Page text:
Sun Blasts Out a Solar Flare & Coronal Mass Ejection - A New Active Region is Turning Into View
An active region approaching the northeast limb just produced a solar flare that may be associated with a coronal mass ejection (CME). The event registered as a long duration B-Flare, but may have been somewhat stronger due to the fact it is not yet in direct satellite view.
Images from SOHO/LASCO C2 reveal a wave spreading across the farside of the sun, which is sometimes indicative of a CME. Because the region is on the farside of the sun, it should be directed completely away from our planet. The sunspot belonging to Cycle 25 will begin to turn into view this weekend.
M1.1 Class Solar Flare & Radio Blackout - Something Flare-y This Way Comes
The first M-Flare of the new Cycle was detected this morning. An impulsive M1.1 solar flare was observed off the northeast limb at 07:24 UTC this morning. We will get a better look at the likely sunspot during the next 24 hours as it begins to turn into view. This flare caused a radio blackout, labeled as an R1 on the National Oceanic and Atmospheric Administrations scale. LOCATION OF HF FADEOUT: India.
But there is more....
Another solar flare near M-Class, this time a C9.3 was detected at 10:46 UTC (May 29).
For the past two days, Earth orbiting satellites have detected a series of solar flares. The source is hiding just behind the sun's northeastern limb.
The flares are probably coming from a sunspot. We can't see the hidden sunspot, but we can see its magnetic canopy towering over the edge of the sun. In 24 to 48 hours, the underlying blast site will rotate into view. Whatever it is, its high latitude suggests it comes from new Solar Cycle 25.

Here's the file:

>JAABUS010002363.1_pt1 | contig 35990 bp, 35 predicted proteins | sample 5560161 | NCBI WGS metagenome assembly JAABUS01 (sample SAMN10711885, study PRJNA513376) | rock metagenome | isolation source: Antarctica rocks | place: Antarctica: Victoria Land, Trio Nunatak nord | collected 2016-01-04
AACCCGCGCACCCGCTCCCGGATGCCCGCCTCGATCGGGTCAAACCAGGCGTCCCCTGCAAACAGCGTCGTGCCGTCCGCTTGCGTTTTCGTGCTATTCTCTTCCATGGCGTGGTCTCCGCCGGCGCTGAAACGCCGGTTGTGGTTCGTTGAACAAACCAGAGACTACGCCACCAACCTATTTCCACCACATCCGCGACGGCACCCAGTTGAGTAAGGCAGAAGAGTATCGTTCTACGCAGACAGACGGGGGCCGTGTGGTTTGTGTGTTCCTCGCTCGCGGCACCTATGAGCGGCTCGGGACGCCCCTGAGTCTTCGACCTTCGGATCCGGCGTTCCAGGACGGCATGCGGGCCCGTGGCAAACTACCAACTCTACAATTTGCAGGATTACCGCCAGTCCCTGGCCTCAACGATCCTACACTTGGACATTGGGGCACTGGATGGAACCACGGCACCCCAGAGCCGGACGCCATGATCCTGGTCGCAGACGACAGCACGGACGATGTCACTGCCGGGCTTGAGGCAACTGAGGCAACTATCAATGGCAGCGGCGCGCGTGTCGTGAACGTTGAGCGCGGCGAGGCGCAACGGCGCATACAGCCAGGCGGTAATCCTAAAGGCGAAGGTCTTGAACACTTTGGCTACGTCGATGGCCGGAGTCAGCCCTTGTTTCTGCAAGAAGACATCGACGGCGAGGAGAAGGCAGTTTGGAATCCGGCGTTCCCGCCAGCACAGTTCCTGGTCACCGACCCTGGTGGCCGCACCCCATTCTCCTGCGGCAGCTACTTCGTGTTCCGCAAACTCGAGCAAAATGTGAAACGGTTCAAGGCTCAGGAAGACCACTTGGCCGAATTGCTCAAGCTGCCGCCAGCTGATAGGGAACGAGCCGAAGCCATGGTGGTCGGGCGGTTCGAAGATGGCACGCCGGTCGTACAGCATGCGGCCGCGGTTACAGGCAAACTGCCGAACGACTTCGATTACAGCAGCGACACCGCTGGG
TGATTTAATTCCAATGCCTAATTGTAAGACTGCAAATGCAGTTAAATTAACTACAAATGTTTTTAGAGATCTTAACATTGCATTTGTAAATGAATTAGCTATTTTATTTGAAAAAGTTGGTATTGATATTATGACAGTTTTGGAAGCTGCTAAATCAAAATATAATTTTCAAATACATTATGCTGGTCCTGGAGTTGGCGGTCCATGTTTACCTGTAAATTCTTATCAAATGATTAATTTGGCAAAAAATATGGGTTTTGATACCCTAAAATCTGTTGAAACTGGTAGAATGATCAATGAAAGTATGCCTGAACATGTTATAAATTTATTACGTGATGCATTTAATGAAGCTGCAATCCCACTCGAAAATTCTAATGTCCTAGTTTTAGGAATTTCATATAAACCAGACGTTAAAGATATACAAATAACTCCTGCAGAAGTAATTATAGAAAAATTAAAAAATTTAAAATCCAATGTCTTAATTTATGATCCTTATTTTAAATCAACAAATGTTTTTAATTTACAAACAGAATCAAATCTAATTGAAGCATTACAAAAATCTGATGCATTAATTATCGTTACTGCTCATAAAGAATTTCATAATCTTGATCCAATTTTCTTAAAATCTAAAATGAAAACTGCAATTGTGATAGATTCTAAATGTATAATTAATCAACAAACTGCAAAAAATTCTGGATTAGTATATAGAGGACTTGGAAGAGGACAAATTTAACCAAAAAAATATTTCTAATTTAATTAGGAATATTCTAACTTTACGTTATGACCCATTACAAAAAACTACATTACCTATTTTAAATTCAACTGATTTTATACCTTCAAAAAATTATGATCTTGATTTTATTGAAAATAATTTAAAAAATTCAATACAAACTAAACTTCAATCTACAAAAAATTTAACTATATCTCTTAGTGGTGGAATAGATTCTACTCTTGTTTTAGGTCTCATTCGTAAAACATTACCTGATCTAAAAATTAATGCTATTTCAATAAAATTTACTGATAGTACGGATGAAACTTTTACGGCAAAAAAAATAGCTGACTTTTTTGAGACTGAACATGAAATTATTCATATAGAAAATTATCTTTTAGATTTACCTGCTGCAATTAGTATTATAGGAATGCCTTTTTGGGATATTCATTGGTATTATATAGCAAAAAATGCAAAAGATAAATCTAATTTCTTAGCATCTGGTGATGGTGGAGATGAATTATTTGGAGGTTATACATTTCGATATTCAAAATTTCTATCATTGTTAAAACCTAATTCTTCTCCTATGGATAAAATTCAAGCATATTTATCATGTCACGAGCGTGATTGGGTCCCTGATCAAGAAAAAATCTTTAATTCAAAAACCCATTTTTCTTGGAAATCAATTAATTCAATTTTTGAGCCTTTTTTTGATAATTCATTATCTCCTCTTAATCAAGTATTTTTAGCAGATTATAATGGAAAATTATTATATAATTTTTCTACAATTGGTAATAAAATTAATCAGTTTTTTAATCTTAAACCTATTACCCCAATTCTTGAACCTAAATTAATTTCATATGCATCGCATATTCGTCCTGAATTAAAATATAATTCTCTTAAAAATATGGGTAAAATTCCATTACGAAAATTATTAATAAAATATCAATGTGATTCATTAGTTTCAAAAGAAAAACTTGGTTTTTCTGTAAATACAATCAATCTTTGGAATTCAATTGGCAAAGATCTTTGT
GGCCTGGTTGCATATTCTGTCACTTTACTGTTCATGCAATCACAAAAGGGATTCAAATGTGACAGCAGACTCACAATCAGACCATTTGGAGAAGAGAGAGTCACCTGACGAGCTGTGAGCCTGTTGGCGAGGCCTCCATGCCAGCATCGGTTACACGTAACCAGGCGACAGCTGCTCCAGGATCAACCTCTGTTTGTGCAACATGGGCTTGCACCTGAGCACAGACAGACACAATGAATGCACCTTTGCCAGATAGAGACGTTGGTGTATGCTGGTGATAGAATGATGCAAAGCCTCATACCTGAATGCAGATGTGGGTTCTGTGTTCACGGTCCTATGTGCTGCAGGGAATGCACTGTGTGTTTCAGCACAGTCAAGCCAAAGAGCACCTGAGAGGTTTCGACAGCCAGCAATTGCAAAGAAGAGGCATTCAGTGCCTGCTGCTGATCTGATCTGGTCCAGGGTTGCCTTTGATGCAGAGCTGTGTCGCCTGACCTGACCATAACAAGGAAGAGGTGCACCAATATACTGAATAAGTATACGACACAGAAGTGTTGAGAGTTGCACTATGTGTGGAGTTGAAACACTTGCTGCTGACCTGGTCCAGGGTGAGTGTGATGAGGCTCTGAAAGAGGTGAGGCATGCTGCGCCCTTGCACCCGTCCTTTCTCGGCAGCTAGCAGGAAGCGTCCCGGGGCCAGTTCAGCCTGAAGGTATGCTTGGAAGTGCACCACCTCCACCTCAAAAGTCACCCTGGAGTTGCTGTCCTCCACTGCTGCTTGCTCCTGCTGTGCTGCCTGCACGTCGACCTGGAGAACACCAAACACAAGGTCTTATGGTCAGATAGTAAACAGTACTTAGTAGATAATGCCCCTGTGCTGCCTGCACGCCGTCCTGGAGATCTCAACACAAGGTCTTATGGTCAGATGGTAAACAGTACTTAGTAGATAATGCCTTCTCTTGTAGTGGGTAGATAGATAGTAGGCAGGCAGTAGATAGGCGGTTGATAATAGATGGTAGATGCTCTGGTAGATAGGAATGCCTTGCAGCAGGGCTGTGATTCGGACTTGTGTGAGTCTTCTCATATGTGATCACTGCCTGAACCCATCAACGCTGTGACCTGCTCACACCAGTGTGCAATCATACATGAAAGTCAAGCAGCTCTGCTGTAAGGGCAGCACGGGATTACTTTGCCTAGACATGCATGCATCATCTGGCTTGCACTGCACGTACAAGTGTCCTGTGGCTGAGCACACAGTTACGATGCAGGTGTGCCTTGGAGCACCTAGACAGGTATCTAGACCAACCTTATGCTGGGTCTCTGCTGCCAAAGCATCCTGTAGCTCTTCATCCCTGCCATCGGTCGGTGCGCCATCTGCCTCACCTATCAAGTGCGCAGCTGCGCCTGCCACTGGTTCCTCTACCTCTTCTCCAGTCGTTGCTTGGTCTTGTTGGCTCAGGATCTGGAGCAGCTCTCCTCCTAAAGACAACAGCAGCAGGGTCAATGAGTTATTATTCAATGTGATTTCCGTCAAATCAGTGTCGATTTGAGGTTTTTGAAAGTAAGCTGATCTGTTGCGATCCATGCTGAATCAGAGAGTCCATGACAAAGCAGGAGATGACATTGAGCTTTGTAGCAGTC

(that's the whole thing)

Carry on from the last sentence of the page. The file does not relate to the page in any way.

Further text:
M-class flares are medium-sized; they can cause brief radio blackouts that affect Earth's polar regions. Minor radiation storms sometimes follow
an M-class flare. At the nadir of the solar cycle, many months can go by with no flares at all. Suddenly, an M-Class solar flare is interesting.
More could be in the offing, so stay tuned!
Cracks in Earth's Shield
Earth is entering a slow (350 km/s) but dense (20 protons/cm3) stream of solar wind. The stream contains south-pointing magnetic fields that are opening cracks in Earth's magnetosphere. Solar wind flowing through the gaps could spark polar auroras on May 30th.
Solar Minimum Interrupted
Yesterday, in the pits of the deepest Solar Minimum of the Space Age, the sun unleashed a flurry of solar flares. One of them, an M1-class explosion, was the strongest flare in nearly 3 years. The source of the activity is now turning toward Earth as it rotates into view over the sun's northeastern limb.
The question now: What is it? Early views of the emerging active region suggest that it is a relatively small sunspot surrounded by a vast field of magnetic froth (plage). The magnetic polarity of the region marks it as a member of new Solar Cycle 25.
The sunspot might already be decaying. If so, the flares will subside just as the region turns toward Earth, and the quiet of Solar Minimum will resume. It is too soon to say for sure, however. Stay tuned for updates as the region emerges more fully in the hours ahead.
https://www.pravda-tv.com/2020/05/die-s ... 017-video/